Protests at the Buena Fe Show May 9 Seem Unlikely
There is little that's revolutionary, either politically or musically, about Buena Fe, the Cuban duo of Rojas Fiel and Yoel Martinez Rodriguez. Perhaps that's because the pair are truly products of the studiously apolitical pop music scene in late Castro Cuba; they formed as a musical act in 1999 and remain based in Havana. These issues, however, are probably of little importance to their fans stateside, who skew young and are more or less recent arrivals who just want to hear sweet, romantic music. And at creating this, Buena Fe excels.
Some scholars have classified the act as sonic descendants of trova, a style popular on the island from the '60s to the '80s whose lyrics focused on social realism. There are, perhaps, traces of that genre in Buena Fe's acoustic, guitar-driven songs. With full instrumentation, though, their numbers are more or less straightforward, even syrupy ballads. Perhaps that's why, unlike other "Nueva Trova" performers on the island, Buena Fe have gone more or less unmolested in their trajectory to relative stardom. The group plays a rare show in Miami this Sunday at the Fillmore Miami Beach, which, so far, doesn't seem to have raised the hackles of the usual bands of protesters.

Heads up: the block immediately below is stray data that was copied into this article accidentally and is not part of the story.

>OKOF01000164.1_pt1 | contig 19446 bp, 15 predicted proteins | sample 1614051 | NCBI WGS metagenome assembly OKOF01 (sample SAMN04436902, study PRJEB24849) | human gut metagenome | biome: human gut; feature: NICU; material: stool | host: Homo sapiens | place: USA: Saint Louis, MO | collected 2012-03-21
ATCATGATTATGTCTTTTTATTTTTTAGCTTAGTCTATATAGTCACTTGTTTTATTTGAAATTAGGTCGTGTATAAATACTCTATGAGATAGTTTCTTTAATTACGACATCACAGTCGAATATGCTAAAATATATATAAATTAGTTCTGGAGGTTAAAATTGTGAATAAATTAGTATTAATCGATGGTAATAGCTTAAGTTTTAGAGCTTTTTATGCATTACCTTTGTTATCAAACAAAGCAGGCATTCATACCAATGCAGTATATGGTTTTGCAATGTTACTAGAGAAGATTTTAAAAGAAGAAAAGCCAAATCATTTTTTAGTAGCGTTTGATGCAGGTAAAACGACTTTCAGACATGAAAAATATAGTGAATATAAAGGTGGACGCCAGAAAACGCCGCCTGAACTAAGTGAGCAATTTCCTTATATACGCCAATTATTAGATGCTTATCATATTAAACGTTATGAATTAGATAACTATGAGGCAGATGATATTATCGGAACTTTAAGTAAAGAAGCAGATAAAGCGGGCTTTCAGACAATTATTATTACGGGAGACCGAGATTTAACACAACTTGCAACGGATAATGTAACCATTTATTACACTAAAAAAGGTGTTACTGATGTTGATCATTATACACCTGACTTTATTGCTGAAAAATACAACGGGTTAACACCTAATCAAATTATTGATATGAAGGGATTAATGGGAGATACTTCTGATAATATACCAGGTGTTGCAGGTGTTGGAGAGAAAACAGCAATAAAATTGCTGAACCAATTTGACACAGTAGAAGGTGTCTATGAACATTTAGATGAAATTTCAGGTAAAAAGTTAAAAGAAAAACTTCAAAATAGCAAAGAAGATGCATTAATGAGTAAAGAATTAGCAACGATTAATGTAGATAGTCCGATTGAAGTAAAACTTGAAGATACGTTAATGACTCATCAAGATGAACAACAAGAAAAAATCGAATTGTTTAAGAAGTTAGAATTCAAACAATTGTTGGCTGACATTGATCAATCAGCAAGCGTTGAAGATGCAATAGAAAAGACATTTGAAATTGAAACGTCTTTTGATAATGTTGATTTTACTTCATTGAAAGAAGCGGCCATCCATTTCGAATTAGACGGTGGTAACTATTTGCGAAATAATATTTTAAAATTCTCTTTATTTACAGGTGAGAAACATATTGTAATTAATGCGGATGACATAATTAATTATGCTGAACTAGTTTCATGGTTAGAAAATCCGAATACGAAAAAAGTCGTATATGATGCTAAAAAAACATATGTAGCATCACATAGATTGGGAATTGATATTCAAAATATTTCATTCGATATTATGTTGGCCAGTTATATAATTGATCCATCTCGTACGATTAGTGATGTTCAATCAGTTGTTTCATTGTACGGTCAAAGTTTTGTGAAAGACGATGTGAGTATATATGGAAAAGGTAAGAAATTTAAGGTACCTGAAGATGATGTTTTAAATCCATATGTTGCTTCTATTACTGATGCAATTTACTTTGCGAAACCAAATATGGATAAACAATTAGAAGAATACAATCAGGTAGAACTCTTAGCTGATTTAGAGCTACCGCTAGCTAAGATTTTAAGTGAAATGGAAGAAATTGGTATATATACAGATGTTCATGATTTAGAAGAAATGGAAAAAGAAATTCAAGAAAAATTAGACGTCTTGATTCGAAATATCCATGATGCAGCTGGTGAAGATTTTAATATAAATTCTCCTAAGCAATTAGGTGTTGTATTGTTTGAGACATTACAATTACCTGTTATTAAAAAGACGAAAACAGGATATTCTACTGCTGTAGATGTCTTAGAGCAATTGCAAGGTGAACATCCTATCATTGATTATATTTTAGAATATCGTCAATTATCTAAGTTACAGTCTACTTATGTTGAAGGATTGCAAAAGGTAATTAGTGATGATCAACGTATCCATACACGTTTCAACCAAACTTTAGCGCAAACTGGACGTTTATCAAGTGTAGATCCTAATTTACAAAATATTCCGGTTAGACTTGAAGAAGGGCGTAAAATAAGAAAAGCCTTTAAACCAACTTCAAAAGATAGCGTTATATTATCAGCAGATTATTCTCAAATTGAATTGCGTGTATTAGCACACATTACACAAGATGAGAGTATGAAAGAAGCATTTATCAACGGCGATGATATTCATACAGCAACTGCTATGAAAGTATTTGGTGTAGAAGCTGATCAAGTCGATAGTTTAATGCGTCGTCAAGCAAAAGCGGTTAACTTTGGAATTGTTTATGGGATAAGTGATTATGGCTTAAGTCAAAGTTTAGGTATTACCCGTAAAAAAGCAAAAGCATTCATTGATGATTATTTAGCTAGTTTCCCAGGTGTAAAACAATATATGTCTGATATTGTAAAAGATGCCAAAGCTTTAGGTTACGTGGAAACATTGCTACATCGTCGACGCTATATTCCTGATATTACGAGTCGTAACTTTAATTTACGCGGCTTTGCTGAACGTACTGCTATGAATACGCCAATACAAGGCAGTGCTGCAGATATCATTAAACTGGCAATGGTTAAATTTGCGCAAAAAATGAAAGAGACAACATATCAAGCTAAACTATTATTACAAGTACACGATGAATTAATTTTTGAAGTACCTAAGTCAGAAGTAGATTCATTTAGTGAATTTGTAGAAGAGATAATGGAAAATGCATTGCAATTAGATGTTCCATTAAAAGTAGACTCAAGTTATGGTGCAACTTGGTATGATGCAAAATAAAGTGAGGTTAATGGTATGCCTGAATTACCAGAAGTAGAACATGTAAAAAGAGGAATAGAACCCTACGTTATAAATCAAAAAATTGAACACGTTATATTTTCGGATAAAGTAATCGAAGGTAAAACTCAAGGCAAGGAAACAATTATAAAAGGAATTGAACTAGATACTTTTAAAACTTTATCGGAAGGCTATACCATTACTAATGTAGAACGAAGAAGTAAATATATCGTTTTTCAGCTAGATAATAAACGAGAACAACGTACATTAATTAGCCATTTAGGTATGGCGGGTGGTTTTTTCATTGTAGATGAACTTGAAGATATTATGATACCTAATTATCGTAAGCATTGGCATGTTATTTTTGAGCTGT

Buena Fe. 8 p.m. Sunday, May 9. The Fillmore Miami Beach, 1700 Washington Ave., Miami Beach. Tickets cost $46.50 to $76.50; livenation.com
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